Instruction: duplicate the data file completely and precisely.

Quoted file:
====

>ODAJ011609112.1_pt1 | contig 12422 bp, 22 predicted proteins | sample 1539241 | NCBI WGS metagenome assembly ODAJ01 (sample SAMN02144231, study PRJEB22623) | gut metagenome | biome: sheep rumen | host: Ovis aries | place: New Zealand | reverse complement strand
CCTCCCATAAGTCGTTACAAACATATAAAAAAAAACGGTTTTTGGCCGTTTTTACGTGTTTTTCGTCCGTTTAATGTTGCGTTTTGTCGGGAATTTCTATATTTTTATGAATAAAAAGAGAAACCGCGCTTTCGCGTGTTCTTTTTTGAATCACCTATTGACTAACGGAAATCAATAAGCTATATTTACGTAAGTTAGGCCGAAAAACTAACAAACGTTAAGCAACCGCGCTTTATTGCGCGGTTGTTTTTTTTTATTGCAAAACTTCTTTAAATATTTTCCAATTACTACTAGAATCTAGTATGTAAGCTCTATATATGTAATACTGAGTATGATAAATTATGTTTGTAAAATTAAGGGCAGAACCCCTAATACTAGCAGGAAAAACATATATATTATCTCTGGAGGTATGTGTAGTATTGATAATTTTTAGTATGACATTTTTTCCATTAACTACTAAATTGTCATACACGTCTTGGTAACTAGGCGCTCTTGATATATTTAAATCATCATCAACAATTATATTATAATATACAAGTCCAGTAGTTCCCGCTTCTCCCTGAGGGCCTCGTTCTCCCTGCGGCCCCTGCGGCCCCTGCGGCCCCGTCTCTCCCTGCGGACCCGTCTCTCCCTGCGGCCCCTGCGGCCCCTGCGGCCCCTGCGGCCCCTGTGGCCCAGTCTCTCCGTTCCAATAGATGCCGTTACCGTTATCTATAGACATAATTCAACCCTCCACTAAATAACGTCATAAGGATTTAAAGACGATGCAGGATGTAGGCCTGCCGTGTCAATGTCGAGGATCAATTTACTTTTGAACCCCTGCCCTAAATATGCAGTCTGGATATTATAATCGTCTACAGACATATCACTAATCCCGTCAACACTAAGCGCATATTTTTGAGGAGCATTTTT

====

>ODAJ011609112.1_pt1 | contig 12422 bp, 22 predicted proteins | sample 1539241 | NCBI WGS metagenome assembly ODAJ01 (sample SAMN02144231, study PRJEB22623) | gut metagenome | biome: sheep rumen | host: Ovis aries | place: New Zealand | reverse complement strand
CCTCCCATAAGTCGTTACAAACATATAAAAAAAAACGGTTTTTGGCCGTTTTTACGTGTTTTTCGTCCGTTTAATGTTGCGTTTTGTCGGGAATTTCTATATTTTTATGAATAAAAAGAGAAACCGCGCTTTCGCGTGTTCTTTTTTGAATCACCTATTGACTAACGGAAATCAATAAGCTATATTTACGTAAGTTAGGCCGAAAAACTAACAAACGTTAAGCAACCGCGCTTTATTGCGCGGTTGTTTTTTTTTATTGCAAAACTTCTTTAAATATTTTCCAATTACTACTAGAATCTAGTATGTAAGCTCTATATATGTAATACTGAGTATGATAAATTATGTTTGTAAAATTAAGGGCAGAACCCCTAATACTAGCAGGAAAAACATATATATTATCTCTGGAGGTATGTGTAGTATTGATAATTTTTAGTATGACATTTTTTCCATTAACTACTAAATTGTCATACACGTCTTGGTAACTAGGCGCTCTTGATATATTTAAATCATCATCAACAATTATATTATAATATACAAGTCCAGTAGTTCCCGCTTCTCCCTGAGGGCCTCGTTCTCCCTGCGGCCCCTGCGGCCCCTGCGGCCCCGTCTCTCCCTGCGGACCCGTCTCTCCCTGCGGCCCCTGCGGCCCCTGCGGCCCCTGCGGCCCCTGTGGCCCAGTCTCTCCGTTCCAATAGATGCCGTTACCGTTATCTATAGACATAATTCAACCCTCCACTAAATAACGTCATAAGGATTTAAAGACGATGCAGGATGTAGGCCTGCCGTGTCAATGTCGAGGATCAATTTACTTTTGAACCCCTGCCCTAAATATGCAGTCTGGATATTATAATCGTCTACAGACATATCACTAATCCCGTCAACACTAAGCGCATATTTTTGAGGAGCATTTTT